The Business Link regional services, provided by the RDAs [Regional Development Agencies], have been the principal channel through which businesses have been able to access the Government’s business support offer. (…) At £154 million per annum, the costs of this support have been high and the generalist nature of these regional services means the support has often been poorly targeted, for example, towards so-called “lifestyle” businesses that have no aspiration to grow. (Local Growth White Paper [PDF], p. 41)
I am not actually saying that innovation and entrepreneurship should be thought of as totally separate. Clearly the two go hand-in-hand, and one could say, following Schumpeter’s point but especially Latour’s concept of translation, that there can’t be innovation without entrepreneurship (i.e. the putting in place of institutions that mediate the innovation). However, at the same time we should also acknowledge that even the creation of a small, lifestyle business is an entrepreneurial act: it is a new combination, even if its ‘newness’ is of a different kind. Not to mention that often it is these small lifestyle firms that end up disseminating global innovations in the first place, by adopting them: they are the network that mediates the highly original “new combination.” So that is yet another reason why we shouldn’t exclude small firms, SMEs, or lifestyle businesses from the concept of entrepreneurship.
This distinction between high-growth firms that produce original innovations and ‘lifestyle’ SMEs that are mere adopters or repeaters of innovations points to the thorny philosophical issue of how to conceptualise the relationship between difference and repetition and then how to translate that to this problem of defining what entrepreneurship is. In their 2009 pamphlet on Gabriel Tarde (The Science of Passionate Interests), Latour and Lépinay provide some interesting pointers in this regard:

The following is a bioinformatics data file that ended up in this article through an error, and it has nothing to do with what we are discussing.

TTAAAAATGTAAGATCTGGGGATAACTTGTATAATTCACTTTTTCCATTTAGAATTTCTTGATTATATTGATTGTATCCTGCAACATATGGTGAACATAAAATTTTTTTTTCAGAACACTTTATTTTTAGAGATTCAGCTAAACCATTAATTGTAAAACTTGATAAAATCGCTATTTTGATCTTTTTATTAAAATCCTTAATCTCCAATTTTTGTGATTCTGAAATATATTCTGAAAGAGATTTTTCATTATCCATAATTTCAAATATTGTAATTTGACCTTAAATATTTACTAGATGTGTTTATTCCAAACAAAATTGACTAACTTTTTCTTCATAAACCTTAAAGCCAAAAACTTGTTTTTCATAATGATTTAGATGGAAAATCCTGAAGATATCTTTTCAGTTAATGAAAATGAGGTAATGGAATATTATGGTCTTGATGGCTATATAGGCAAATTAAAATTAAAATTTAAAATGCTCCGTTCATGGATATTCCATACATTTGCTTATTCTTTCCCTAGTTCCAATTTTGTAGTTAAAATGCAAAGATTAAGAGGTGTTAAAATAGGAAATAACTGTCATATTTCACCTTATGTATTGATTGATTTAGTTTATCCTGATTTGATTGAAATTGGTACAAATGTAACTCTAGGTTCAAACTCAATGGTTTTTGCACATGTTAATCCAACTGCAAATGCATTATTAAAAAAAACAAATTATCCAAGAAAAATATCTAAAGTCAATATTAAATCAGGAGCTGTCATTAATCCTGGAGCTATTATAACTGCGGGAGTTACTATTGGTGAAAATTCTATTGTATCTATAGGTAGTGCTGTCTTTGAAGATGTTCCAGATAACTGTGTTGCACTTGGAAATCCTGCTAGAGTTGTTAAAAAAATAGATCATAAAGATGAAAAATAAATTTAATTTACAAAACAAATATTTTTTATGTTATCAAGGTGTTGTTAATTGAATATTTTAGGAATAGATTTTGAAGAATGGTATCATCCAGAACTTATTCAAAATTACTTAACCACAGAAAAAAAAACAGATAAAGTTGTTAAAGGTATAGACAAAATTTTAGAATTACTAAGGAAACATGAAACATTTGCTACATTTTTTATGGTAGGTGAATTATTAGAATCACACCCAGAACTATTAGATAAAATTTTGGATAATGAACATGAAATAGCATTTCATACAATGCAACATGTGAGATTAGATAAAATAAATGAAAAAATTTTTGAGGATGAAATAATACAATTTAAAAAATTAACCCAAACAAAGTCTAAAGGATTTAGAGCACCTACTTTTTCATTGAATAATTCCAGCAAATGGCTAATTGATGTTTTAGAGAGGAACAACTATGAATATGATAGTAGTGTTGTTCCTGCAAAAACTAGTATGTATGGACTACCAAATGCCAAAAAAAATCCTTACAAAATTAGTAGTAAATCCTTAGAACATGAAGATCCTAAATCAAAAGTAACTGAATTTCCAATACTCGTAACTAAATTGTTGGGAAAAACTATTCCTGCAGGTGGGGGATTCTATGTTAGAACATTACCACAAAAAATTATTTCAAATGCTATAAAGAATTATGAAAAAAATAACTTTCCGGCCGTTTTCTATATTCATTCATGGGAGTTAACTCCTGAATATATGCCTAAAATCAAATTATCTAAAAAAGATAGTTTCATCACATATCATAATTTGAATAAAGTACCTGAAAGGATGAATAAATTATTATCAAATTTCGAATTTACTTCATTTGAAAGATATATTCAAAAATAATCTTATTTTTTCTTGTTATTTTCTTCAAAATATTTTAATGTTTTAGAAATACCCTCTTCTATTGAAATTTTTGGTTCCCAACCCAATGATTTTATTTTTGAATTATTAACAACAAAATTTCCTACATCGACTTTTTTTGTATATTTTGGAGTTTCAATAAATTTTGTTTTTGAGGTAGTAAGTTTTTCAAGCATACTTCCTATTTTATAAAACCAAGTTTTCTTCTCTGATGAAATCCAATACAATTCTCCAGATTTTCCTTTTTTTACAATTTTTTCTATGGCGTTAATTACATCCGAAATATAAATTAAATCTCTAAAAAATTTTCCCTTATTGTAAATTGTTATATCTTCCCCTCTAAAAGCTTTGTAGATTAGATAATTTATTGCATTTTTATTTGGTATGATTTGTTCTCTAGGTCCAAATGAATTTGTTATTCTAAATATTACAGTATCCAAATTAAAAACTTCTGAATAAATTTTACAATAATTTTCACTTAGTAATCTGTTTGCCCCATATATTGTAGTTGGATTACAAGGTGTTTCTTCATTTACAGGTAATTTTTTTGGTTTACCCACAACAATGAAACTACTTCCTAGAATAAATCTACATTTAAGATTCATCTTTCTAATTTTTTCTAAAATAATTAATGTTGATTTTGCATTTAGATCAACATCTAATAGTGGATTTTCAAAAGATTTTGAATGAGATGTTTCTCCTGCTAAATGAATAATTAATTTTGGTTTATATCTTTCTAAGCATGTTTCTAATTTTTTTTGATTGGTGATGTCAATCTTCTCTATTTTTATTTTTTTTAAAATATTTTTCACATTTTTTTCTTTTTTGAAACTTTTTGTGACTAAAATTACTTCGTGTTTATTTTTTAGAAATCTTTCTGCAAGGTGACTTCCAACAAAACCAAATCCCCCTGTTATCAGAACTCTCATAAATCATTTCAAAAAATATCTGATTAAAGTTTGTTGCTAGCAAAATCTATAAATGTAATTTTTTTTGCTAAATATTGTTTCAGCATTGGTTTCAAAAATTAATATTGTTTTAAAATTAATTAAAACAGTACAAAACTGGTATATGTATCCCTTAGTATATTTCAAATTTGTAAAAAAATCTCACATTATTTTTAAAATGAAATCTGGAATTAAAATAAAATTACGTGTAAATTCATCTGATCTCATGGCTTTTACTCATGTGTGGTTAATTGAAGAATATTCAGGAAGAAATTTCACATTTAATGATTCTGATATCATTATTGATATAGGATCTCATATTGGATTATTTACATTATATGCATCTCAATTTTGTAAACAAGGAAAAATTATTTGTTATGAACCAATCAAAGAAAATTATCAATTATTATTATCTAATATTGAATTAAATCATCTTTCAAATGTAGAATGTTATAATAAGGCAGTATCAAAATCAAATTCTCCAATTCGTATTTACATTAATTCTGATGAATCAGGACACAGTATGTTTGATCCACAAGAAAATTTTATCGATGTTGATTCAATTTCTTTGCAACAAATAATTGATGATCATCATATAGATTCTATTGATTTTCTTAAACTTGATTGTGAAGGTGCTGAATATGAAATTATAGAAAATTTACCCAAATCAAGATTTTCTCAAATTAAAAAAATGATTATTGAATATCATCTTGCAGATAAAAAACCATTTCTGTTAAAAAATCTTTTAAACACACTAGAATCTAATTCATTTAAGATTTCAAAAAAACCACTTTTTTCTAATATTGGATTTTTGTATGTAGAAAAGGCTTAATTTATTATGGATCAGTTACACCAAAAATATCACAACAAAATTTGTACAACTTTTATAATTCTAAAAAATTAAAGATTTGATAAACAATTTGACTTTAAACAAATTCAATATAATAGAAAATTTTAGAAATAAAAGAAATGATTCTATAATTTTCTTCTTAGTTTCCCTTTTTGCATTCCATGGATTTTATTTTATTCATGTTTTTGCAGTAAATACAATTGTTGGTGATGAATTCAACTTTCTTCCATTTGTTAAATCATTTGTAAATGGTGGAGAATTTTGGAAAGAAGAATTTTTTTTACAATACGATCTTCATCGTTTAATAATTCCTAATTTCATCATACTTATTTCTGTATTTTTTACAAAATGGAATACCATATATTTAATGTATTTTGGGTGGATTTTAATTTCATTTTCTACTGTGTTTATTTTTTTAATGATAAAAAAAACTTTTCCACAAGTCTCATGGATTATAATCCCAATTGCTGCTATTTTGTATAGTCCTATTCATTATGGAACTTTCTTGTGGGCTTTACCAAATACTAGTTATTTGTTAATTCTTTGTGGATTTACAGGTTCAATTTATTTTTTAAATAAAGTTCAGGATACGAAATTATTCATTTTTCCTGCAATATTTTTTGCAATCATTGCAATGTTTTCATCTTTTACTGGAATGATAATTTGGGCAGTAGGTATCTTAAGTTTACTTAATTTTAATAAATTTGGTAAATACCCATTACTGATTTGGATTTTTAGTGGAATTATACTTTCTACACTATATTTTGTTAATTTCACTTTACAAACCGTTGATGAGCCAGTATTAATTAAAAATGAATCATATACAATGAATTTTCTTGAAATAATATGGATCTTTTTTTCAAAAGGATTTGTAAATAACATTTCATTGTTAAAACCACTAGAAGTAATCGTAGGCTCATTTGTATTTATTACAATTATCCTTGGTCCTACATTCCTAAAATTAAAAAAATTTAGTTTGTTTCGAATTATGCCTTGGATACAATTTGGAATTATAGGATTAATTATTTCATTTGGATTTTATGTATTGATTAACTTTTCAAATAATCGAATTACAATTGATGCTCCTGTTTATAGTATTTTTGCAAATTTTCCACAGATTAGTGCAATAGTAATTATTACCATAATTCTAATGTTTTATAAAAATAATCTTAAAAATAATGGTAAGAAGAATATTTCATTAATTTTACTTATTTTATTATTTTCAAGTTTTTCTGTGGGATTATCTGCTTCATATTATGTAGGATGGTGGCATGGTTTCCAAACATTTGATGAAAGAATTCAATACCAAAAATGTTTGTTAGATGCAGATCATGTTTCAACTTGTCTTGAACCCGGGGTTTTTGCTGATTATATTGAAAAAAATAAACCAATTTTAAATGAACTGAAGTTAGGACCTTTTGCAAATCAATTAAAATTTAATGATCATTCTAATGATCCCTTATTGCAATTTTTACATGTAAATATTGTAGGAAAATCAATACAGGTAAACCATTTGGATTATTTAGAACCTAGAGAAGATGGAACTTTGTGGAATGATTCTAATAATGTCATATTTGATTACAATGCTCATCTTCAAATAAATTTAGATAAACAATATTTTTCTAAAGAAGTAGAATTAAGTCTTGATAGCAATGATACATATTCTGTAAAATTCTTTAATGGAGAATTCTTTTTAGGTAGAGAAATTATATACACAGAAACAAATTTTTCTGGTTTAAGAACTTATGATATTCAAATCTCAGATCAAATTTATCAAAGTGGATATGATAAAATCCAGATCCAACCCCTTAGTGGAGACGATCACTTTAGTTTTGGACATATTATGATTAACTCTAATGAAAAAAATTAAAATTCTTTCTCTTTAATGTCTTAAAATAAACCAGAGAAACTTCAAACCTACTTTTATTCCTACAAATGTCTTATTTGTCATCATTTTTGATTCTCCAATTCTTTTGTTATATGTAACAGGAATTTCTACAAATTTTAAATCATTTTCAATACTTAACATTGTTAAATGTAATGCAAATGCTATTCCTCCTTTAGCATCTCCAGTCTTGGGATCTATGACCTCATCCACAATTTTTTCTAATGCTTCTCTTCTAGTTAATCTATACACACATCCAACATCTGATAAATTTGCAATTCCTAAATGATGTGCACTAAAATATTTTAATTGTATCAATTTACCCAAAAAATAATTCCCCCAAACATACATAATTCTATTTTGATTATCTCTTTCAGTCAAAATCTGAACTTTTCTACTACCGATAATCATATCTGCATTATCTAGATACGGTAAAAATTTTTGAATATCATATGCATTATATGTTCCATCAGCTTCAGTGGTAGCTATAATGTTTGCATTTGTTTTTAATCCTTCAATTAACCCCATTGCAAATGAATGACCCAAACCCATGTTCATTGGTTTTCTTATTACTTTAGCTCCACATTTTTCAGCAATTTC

Difference and Repetition is both the title of Gilles Deleuze’s thesis and Tarde’s fundamental principle. Invention produces differences; repetition allows for their diffusion; conflict is inevitable; no pre-established harmony allows for a solution (…): it is necessary to invent yet other solutions in order to temporarily generate other inventions, which, by repeating themselves, will produce other differences, and the cycle will begin again. That is the fundamental rhythm, the back beat that, alone, allows economic activity to acquire realism. (p. 39)
This passage suggests that, if we substitute Schumpeter’s “economic development” for Latour and Lépinay’s “economic activity,” then the cycle of invention, repetition, opposition and adaptation (as also described on p. 34) are all necessary for economic development to take place. New venture creation (for which we can reserve the term entrepreneurship) is necessary for all these movements to take place, hence it would make sense to distinguish it from the overall invention and innovation (network) that is being created and repeated and eventually modified.
I suppose what I’m arguing for is both a conceptual distinction between entrepreneurship and innovation and terminological discipline not to confuse the two, even though the two concepts are inherently interdependent.